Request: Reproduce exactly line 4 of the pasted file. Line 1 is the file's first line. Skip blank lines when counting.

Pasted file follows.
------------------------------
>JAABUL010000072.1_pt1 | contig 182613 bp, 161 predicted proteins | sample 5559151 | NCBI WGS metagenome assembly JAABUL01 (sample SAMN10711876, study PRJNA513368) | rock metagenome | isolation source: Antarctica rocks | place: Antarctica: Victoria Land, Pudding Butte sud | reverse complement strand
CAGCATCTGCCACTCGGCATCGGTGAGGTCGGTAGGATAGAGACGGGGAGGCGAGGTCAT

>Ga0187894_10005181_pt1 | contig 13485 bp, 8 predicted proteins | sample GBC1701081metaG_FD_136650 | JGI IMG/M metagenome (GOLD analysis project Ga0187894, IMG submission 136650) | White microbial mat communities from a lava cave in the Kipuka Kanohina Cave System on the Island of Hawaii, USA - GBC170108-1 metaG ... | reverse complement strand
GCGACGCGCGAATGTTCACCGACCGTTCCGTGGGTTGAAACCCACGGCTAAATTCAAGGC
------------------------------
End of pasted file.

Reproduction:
GCGACGCGCGAATGTTCACCGACCGTTCCGTGGGTTGAAACCCACGGCTAAATTCAAGGC